Though the DSi has no native motion-sensing capabilities, it hasn't stopped developers from trying to use the system's built-in cameras to approximate the tilt-sensors of the iPhone. As expected however, cameras are not motion sensors and although the latest effort from Genki Mobile includes a fair collection of mini-games involving flying and shooting targets, it all ends up feeling more like an extended tech demo than something fun to play.
Unlike another game we recently previewed, Geki Tsui Ō doesn't appear to use any head-tracking. Instead prior to any game start your biplane will be displayed during a calibration process that requires you to be still for several seconds as the camera apparently marks a horizon against which it will adjust the on-screen action. If you tilt your DSi during calibration the process will not complete and since the position is the "zero level" during the game, you'll want to make sure you're holding your DSi comfortably while it does its thing. Unfortunately, unlike Rittai Kakushie Attakoreda, the calibration process will complete even if it doesn't result in a playable experience, meaning you could end up with an unplayable game; as with Nintendo's camera-controlled game, the same bright ambient lighting requirements exist here.
Assuming you're in a brightly lit room, however, you'll find that the use of cameras for motion-like input does a decent job, though there is a noticeable delay between tilting the DSi and your plane banking. The pacing overall is rather slow making dogfighting more akin to duelling airships than one-seat fighter craft and you certainly won't be pulling off stunts like barrel rolls or loops - not that we would expect too much of these in the WWI-era craft you're piloting. There are three main game modes: a training mode where you can just fly around and pop balloons, multiplayer (requires separate downloads for all your friends, so unless you've all got Japanese DSis you're out of luck) and a single-player mission mode with four games to play.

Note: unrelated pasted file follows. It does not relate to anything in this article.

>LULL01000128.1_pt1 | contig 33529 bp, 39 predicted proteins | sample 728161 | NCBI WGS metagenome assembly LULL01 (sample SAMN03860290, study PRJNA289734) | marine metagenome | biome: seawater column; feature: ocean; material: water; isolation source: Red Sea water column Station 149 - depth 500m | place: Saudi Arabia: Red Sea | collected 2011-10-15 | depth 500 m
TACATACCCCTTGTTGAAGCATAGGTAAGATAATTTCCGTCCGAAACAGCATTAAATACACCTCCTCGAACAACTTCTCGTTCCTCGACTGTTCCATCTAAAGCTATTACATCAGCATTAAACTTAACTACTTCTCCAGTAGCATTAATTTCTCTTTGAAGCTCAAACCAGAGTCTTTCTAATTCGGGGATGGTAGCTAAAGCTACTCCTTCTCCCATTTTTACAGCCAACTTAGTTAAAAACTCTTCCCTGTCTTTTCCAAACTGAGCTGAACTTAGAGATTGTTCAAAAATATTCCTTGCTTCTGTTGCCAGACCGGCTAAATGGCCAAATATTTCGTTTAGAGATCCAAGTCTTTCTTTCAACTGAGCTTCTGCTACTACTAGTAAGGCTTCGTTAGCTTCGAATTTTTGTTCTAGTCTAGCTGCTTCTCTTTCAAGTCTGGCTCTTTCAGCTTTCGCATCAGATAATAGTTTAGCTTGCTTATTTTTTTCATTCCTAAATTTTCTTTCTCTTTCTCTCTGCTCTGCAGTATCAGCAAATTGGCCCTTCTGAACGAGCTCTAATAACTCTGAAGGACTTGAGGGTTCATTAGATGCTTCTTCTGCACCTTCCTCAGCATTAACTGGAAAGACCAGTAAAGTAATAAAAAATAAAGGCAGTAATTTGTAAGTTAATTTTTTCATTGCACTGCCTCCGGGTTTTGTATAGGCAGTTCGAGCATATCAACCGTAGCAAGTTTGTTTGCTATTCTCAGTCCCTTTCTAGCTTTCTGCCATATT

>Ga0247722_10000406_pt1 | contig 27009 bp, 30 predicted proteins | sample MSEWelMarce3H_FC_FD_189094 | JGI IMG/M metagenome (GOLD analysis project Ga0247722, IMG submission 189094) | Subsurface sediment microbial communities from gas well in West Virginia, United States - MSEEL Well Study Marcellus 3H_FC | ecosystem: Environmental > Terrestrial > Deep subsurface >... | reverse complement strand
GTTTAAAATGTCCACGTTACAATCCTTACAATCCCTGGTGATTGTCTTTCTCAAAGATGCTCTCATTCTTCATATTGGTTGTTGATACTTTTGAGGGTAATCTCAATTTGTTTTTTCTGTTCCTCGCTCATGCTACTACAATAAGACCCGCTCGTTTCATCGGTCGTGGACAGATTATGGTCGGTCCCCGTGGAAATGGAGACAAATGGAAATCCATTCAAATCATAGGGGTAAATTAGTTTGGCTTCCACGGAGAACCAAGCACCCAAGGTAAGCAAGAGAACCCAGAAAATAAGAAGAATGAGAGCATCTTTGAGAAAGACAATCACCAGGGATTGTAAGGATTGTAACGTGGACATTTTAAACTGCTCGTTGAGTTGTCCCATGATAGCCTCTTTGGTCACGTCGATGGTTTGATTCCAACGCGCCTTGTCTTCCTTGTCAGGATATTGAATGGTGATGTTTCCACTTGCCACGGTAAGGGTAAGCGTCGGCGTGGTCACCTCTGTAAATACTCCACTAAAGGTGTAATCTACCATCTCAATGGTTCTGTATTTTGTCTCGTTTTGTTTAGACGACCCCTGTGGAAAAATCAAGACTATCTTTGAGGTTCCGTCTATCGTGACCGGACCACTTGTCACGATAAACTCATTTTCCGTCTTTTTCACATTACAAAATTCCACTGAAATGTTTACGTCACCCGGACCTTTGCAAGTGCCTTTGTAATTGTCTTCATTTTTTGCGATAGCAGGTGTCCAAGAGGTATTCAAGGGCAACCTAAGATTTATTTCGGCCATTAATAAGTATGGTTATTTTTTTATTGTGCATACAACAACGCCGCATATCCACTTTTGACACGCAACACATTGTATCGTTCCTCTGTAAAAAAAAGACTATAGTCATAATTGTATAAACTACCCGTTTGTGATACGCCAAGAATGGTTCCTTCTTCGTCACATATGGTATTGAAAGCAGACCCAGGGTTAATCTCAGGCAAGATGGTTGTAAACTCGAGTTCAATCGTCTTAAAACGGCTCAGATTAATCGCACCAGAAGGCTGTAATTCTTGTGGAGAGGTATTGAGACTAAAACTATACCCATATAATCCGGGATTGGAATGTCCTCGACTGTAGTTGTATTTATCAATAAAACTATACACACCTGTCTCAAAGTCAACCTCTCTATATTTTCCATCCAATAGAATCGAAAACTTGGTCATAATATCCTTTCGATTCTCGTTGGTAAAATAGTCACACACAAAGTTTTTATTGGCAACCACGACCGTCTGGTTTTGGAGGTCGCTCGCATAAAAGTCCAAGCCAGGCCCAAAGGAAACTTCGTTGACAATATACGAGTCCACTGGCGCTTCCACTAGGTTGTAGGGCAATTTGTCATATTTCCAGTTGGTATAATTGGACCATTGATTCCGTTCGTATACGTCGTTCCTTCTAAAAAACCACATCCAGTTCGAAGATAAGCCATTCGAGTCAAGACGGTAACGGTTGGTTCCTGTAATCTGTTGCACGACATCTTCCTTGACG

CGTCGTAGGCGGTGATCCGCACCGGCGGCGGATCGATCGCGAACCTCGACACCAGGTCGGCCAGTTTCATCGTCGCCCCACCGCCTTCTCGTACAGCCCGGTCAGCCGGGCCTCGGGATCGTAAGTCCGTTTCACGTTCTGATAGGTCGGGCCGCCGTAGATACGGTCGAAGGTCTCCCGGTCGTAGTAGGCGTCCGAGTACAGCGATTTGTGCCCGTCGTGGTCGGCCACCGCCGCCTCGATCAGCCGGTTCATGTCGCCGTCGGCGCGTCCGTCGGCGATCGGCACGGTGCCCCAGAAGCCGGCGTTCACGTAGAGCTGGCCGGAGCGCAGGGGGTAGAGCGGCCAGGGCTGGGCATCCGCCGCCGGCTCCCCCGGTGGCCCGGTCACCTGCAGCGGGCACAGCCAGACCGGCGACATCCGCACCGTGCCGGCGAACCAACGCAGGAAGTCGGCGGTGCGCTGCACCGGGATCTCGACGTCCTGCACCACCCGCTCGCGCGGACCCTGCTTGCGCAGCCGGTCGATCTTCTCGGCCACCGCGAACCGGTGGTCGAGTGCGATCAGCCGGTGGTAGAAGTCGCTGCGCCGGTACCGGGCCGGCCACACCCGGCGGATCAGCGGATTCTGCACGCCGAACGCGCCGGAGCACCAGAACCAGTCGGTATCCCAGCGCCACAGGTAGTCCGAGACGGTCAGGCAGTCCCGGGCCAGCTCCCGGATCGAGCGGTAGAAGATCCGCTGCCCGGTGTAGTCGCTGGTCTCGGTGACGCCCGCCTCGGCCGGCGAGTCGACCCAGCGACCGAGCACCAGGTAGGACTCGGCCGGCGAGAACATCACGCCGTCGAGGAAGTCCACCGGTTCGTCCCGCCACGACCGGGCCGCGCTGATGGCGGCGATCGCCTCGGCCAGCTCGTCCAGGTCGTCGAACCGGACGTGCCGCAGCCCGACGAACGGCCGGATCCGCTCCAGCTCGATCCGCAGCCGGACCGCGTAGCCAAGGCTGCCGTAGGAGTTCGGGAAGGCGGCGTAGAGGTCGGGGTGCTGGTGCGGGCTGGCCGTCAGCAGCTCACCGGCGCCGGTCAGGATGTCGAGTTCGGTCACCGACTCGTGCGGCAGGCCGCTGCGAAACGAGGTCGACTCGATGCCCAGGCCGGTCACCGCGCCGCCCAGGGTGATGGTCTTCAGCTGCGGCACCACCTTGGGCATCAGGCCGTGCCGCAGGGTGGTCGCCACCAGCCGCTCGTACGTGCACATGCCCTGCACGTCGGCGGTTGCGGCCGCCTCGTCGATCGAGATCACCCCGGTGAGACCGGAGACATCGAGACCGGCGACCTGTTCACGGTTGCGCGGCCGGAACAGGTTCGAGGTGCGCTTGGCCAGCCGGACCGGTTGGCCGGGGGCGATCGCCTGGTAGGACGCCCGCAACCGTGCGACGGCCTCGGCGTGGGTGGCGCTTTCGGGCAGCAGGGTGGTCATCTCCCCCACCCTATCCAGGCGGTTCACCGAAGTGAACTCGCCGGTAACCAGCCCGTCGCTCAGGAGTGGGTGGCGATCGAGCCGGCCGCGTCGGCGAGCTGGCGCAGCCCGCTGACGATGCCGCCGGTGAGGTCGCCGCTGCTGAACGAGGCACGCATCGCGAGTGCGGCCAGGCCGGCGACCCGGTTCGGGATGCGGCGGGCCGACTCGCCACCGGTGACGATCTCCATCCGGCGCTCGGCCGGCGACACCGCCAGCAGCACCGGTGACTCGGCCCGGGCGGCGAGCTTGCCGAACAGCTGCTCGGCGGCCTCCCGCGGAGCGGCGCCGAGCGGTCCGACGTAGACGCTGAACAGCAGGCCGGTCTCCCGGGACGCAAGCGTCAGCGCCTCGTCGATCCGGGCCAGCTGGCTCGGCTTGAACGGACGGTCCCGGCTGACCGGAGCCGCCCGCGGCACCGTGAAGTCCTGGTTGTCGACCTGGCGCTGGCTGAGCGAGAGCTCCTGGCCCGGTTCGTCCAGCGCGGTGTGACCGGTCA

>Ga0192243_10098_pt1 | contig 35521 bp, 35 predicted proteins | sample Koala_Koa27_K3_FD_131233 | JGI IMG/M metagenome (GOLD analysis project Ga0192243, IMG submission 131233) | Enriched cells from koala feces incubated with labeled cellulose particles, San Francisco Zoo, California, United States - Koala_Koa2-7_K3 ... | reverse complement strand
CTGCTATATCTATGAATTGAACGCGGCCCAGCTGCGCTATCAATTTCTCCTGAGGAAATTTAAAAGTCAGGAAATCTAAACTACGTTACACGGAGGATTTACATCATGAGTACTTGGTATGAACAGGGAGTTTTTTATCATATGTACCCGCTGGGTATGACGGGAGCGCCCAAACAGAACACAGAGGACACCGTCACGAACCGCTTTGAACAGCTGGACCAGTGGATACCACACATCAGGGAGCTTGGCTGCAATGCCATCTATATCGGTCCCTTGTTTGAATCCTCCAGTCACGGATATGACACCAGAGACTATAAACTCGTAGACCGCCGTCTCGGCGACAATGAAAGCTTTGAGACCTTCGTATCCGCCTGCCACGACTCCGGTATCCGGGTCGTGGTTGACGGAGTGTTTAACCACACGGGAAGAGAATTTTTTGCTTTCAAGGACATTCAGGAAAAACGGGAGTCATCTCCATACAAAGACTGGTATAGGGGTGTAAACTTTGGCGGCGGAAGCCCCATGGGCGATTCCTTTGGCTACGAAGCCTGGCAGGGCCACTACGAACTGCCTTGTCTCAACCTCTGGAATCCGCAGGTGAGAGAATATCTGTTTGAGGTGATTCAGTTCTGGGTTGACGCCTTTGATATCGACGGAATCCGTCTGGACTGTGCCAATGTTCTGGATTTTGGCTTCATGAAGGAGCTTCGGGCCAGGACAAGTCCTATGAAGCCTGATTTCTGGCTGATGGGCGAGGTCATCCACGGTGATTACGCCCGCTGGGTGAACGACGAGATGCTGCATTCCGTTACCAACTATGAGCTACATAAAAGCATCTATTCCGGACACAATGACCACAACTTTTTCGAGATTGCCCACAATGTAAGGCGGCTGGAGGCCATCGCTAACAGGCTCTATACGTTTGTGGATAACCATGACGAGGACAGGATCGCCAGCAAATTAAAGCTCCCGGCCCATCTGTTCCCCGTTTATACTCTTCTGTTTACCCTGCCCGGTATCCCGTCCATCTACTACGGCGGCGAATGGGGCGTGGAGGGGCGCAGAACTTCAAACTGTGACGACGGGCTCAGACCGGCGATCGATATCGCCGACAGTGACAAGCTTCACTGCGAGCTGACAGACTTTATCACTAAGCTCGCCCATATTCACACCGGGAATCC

Single player games are all essentially target shooting: shoot as many balloons as you can in a fixed time period, shoot balloons in order by the numbers printed on them, avoid balloons and run into stars to collect as many as you can and lastly, shooting other planes. Whilst the last entry may not sound like target shooting the fact that the other planes rarely go after you and instead will shoot at you if you happen to cross their path (sometimes) makes it pretty much the same as the other games except that the planes travel about rather than hanging in the air waiting for you.
Visually, it's pretty impressive for a 3D DSiWare title, though you will see a lot of pop-up; with the camera in chase mode behind your plane it's not always easy to tell how far you are from your target even with a radar display in the lower screen. Tilting your DSi adjusts the roll and pitch of the aircraft and you can use a button to engage turbo to pull off sharper turns for doubling back to get that balloon or plane you just missed, though we noted that rapid adjusting of your DSi's angle can confuse the camera-based sensors, resulting in opposite input being detected or a lack of any response at all; clearly illustrating the limitations of this technique.
We'd imagine if you did have a passle of friends this could be fun in multiplayer, but the glacial pacing would probably wear away the novelty of the experience before long. Truly this is a game that would be better on a system using actual motion detection which would have enabled more focus on the gameplay and provided a more satisfying experience. As it stands it's a 500 Point tech demo that's unlikely to get much play time given the restrictive conditions under which it can be played and the overall quality of the experience.